Ask the Experts: Open-Water Q+A with James Lock

Get an advantage on your competitors by getting all the open-water advice you need

21 to 26 of 26 messages
15/08/2012 at 14:02

Yes, you could always make up the time on the bike and run but swimming open water can always be a challenge in itself so it's always best to be as prepared as possible. You don't have to be a strong swimmer but you should try to train regular for the race, be comfortable and confident about swimming the distance and also have some open water experience before starting. Sometime failing to prepare can be preparing to fail! 

15/08/2012 at 14:05

That's all we have time for!

Many thanks to James for such excellent advice and thanks to everyone who joined in the webchat. 

We'll have more webchats over the next few months, so do keep checking back at 

15/08/2012 at 16:49
Thanks very much James for the advice
16/08/2012 at 12:19

Hi KittenKat,

Yes you are right, I am a keen swimmer and I am training for my first triathlon, so wanted to make the most of having an expert to answer my training questions and settle my nerves about cutting up my wetsuit

16/08/2012 at 15:03

KK - I don't think strong swimmers are disadvantaged in olympic or sprint races. In an average olympic race a strong swimmer could make up 3 or 4 minutes on the swim over the lead group. I don't think a strong biker or a strong runner would make up any more than that on the bike or the run. Do you think they could? In your case you must have been well above average in 2 of the 3 legs so it makes sense that you did well.

In iron distance races i would definitely agree that the swim should be longer but that would probably raise problems for nutrition. If it was much longer I think you would need some kind of drink and food stop on the way.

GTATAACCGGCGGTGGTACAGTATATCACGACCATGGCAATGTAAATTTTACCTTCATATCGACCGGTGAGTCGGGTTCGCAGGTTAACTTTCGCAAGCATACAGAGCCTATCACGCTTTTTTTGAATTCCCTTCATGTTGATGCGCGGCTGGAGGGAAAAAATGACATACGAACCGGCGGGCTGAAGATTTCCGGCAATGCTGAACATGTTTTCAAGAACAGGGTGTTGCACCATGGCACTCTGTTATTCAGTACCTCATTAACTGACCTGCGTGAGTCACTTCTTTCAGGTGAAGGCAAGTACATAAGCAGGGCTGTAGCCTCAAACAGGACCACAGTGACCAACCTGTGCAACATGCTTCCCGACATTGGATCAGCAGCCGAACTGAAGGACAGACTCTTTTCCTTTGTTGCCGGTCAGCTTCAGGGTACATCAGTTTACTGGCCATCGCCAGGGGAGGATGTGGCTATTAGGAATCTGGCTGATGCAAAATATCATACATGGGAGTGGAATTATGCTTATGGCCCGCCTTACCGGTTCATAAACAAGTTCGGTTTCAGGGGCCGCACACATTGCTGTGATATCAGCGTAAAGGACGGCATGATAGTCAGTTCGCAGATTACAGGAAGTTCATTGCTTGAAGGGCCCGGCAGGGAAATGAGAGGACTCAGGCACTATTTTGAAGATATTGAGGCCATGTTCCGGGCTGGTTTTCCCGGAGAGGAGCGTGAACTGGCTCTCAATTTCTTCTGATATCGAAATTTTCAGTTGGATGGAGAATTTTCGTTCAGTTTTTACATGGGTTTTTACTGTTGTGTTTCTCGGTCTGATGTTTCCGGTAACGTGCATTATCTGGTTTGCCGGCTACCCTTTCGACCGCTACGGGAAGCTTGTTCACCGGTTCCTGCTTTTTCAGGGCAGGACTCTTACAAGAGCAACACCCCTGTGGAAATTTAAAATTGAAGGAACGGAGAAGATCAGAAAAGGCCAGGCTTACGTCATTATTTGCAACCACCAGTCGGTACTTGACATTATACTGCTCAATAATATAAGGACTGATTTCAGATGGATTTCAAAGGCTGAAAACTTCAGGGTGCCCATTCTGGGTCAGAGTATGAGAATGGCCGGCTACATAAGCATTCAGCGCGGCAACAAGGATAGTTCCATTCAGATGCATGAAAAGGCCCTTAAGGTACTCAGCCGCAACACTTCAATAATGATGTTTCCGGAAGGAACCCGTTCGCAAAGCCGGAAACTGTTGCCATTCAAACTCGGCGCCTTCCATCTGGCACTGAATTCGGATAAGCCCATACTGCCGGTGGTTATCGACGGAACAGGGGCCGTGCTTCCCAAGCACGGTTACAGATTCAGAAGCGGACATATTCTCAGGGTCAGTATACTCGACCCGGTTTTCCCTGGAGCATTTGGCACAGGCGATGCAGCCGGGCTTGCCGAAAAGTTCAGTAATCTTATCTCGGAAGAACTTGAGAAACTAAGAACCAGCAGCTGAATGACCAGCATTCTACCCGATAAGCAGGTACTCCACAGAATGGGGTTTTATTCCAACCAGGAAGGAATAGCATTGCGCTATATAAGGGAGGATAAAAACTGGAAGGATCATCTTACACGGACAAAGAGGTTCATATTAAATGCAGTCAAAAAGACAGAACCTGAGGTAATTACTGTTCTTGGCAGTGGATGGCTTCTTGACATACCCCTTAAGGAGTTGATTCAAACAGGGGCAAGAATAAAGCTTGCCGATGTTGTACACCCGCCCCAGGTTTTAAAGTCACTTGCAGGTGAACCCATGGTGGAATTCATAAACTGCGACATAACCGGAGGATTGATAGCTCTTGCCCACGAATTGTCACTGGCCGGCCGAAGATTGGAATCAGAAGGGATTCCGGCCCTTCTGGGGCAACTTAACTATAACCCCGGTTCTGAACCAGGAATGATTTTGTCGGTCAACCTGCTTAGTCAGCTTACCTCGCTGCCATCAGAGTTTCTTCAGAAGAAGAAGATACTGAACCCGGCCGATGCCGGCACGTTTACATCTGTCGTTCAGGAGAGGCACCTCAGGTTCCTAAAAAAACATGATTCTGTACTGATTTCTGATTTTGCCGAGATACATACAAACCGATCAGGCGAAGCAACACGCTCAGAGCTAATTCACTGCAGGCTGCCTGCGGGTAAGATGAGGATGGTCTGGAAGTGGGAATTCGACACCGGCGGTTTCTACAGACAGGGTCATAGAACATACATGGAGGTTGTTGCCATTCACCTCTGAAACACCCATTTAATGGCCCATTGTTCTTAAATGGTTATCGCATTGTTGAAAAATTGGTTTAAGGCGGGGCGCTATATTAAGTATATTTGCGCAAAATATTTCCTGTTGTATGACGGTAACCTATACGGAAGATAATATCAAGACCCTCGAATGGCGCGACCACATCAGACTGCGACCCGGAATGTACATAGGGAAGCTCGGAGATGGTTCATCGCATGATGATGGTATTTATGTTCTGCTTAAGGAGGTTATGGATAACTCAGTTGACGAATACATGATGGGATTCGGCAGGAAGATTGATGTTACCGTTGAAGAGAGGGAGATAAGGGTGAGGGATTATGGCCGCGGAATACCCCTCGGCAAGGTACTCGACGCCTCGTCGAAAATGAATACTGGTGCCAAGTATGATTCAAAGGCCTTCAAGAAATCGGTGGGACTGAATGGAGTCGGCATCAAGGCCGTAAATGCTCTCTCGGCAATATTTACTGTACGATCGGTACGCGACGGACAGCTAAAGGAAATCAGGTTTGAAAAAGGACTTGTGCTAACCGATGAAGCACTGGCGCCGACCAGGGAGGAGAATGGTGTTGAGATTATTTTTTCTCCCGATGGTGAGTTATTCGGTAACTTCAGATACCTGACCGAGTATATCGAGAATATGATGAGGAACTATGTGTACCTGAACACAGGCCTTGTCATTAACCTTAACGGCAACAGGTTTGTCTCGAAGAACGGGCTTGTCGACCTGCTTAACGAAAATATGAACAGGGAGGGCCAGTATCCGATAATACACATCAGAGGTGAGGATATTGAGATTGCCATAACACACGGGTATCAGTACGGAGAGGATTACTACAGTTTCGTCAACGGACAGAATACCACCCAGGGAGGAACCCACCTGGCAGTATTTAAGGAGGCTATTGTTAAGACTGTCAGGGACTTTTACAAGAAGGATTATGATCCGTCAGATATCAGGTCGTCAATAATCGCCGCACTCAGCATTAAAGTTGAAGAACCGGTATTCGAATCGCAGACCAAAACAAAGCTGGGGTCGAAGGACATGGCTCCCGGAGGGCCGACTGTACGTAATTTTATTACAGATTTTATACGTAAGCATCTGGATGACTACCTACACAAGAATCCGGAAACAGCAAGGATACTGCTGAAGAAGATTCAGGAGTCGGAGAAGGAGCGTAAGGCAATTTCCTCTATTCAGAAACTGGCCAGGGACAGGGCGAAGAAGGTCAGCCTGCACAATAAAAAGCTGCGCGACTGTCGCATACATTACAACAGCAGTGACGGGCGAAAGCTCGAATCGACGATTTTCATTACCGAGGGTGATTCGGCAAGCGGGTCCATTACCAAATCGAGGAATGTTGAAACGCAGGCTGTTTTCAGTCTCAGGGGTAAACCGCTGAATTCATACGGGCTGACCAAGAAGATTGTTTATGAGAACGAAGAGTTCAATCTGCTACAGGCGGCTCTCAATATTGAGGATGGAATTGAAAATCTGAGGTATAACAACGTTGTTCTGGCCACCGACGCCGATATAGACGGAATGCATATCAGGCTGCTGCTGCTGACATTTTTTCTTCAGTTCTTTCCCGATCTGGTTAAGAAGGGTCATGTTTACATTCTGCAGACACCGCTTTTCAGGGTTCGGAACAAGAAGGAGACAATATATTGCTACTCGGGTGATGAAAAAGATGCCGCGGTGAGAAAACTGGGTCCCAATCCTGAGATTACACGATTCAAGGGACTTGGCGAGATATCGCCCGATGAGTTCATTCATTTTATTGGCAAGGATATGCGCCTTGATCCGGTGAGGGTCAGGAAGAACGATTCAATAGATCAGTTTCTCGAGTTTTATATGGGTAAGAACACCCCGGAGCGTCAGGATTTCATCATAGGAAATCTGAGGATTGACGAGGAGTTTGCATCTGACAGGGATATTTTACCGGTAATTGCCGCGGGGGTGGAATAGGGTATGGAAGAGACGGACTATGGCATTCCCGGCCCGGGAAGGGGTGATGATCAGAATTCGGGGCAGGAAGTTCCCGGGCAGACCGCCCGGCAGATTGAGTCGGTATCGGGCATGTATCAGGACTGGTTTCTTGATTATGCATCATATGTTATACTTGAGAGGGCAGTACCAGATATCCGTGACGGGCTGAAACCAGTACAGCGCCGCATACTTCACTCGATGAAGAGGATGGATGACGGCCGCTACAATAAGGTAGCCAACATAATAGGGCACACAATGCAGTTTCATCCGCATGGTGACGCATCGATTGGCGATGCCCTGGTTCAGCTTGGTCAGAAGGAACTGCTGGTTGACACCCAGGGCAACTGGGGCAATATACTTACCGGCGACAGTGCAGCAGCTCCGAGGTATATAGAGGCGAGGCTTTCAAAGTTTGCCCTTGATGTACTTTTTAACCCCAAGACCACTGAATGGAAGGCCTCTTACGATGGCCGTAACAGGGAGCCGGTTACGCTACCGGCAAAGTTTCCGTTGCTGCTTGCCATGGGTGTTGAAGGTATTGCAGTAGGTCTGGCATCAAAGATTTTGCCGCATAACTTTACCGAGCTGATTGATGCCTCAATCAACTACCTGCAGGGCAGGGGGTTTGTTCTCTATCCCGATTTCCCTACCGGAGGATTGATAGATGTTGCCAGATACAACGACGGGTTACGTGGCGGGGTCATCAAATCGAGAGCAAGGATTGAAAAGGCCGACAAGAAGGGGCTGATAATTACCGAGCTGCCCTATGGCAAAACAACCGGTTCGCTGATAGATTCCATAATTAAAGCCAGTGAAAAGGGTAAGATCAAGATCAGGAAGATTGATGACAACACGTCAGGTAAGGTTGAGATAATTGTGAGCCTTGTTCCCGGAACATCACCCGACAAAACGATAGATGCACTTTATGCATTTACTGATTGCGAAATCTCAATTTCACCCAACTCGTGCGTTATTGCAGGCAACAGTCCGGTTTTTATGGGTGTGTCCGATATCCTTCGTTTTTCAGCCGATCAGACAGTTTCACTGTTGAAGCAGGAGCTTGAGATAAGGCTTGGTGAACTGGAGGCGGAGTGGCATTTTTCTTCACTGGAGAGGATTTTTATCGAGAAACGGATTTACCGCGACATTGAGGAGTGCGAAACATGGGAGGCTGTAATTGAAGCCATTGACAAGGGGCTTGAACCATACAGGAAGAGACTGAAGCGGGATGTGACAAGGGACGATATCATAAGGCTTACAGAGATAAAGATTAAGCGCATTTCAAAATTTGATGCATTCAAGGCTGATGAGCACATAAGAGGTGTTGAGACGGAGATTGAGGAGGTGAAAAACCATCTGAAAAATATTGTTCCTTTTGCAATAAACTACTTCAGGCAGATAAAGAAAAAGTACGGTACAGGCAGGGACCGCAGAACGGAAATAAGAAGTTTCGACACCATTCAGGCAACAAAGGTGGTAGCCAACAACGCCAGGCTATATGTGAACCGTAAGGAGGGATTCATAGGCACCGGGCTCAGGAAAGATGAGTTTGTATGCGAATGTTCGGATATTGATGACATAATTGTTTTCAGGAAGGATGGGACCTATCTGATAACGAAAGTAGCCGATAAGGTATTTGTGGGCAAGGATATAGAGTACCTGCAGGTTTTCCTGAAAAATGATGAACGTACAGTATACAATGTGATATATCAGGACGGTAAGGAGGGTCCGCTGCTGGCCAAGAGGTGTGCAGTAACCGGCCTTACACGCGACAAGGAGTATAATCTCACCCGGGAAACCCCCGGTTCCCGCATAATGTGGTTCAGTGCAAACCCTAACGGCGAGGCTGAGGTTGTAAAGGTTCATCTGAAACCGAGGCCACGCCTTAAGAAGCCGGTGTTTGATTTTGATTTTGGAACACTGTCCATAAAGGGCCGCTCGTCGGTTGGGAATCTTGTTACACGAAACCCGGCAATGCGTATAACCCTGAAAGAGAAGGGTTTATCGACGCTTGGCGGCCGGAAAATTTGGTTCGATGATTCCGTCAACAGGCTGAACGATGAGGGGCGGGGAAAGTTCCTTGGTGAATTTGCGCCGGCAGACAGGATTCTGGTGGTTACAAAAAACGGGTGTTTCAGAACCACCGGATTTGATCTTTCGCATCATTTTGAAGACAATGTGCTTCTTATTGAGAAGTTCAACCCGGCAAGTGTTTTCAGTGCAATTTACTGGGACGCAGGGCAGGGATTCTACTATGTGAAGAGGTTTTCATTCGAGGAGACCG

17/08/2012 at 10:05

Wouldn't we all! For me i only really started swimming 3 years ago after focusing only on running. I started off always thinking that i couldn't match the 'natural' swimmers but in the last year i've started to think i was just using that as an excuse not to work hard at swimming! I started swimming 4 or 5 times a week and i'm starting to get decent times now, though it is still possibly my weakest. I think it is worth the extra effort because i've gained about 3 minutes in a sprint over the last year. No chance i could have gained that in the run or bike. The nutrition in the 10k was a sight alright. One thing that struck a chord with me during the olympics was that the 1,500m swimmers swim up to 120km a week! That's not just natural talent, its incredibly hard work!

I am quite geeky when it comes to looking at results and its surprising well distributed at the top end anyway. Generally the top 10 overall are pretty close to the top 10 of each discipline. In any race i've done this year I don't recall the winner having a relatively weak swim. There are obviously exceptions. One guy that races regularly is a monster on the bike and makes up about 5 minutes!! He can also swim and run pretty well though.

We'd love you to add a comment! Please login or take half a minute to register as a free member
21 to 26 of 26 messages
Previously bookmarked threads are now visible in "Followed Threads". You can also manage notifications on these threads from the "Forum Settings" section of your profile settings page to prevent being sent an email when a reply is made.
Forum Jump  

RW competitions

RW Forums